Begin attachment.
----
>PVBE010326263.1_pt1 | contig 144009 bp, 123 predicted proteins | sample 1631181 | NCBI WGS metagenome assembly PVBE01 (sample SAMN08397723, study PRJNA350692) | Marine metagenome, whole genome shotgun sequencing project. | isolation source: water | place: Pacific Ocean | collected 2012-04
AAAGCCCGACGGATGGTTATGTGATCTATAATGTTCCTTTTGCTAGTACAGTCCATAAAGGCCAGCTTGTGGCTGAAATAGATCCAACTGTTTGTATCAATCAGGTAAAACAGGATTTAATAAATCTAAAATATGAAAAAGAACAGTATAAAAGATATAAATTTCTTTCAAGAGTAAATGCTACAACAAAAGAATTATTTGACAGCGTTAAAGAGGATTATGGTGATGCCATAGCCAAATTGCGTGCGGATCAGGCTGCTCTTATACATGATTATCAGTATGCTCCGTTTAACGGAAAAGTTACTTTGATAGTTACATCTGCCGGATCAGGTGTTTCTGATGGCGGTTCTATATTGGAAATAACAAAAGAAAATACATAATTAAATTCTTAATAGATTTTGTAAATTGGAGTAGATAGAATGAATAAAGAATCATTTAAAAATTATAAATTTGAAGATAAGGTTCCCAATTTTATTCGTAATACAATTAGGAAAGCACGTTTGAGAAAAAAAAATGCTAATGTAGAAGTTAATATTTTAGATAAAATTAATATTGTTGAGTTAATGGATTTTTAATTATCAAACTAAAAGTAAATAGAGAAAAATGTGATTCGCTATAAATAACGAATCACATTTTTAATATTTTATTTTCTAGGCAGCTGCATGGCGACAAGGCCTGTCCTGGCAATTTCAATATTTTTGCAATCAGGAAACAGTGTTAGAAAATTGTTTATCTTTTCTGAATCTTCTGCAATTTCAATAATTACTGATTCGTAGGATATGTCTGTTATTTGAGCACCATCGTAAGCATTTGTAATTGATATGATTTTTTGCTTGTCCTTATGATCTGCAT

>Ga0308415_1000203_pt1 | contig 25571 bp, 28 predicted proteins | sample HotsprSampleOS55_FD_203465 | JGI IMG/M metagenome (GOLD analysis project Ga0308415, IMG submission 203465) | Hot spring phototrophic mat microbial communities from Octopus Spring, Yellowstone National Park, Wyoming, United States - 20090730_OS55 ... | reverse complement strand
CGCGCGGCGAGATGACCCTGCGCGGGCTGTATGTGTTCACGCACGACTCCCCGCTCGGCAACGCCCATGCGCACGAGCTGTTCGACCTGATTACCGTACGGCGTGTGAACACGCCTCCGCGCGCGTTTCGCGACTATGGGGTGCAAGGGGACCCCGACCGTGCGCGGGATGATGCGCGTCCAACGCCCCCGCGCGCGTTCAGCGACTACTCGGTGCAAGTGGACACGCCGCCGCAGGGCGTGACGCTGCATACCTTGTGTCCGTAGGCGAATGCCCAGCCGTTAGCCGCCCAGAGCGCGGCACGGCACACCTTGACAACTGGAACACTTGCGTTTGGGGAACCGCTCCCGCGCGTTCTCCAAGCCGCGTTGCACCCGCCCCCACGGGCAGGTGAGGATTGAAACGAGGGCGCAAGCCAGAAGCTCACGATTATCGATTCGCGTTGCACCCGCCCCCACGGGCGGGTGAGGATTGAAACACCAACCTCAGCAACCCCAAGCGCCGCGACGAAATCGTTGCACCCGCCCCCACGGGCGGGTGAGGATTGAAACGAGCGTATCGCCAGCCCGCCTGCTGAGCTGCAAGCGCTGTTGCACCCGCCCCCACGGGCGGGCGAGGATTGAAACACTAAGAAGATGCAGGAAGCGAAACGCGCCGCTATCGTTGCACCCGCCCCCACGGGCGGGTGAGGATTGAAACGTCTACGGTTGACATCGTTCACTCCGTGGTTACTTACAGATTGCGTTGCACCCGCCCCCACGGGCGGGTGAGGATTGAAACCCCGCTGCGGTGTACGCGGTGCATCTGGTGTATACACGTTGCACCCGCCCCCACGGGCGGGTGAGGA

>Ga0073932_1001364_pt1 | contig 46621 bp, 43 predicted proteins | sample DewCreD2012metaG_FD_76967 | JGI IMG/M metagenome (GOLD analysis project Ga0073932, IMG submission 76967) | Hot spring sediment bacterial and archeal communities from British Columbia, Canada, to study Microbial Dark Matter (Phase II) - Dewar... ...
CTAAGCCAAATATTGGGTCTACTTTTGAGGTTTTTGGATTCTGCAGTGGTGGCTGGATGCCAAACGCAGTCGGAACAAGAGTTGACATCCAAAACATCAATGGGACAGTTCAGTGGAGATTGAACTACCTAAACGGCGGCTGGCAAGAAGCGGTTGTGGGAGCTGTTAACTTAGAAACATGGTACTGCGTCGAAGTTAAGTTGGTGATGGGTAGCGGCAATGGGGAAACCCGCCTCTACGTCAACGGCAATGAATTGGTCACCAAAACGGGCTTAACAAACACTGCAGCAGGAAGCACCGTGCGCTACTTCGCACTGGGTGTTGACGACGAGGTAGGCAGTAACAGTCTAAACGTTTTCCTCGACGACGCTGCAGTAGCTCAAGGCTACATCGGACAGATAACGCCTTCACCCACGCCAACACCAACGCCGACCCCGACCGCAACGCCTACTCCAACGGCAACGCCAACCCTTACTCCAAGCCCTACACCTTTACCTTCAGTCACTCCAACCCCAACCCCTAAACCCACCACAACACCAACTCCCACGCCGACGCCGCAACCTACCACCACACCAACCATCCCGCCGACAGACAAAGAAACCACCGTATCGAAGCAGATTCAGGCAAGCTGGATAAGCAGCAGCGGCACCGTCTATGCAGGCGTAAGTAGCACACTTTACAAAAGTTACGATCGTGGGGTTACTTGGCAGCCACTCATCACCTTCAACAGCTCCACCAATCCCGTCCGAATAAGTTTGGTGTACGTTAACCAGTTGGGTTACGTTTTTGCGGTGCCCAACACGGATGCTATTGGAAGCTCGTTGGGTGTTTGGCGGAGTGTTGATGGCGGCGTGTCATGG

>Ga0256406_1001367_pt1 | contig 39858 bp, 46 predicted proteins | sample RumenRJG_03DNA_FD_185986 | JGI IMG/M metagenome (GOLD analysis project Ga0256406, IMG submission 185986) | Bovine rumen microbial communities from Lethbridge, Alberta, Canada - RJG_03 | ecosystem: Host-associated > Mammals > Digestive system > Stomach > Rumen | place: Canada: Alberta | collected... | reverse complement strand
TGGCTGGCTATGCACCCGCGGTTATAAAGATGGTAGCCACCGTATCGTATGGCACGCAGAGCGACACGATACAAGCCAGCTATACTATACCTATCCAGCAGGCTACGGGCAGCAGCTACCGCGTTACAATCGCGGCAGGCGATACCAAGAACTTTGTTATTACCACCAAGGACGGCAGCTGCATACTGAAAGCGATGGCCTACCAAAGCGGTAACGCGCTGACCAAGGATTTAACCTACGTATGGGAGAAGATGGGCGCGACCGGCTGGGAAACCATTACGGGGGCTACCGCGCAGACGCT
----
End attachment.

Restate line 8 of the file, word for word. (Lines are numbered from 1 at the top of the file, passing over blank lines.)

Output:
TGGCTGGCTATGCACCCGCGGTTATAAAGATGGTAGCCACCGTATCGTATGGCACGCAGAGCGACACGATACAAGCCAGCTATACTATACCTATCCAGCAGGCTACGGGCAGCAGCTACCGCGTTACAATCGCGGCAGGCGATACCAAGAACTTTGTTATTACCACCAAGGACGGCAGCTGCATACTGAAAGCGATGGCCTACCAAAGCGGTAACGCGCTGACCAAGGATTTAACCTACGTATGGGAGAAGATGGGCGCGACCGGCTGGGAAACCATTACGGGGGCTACCGCGCAGACGCT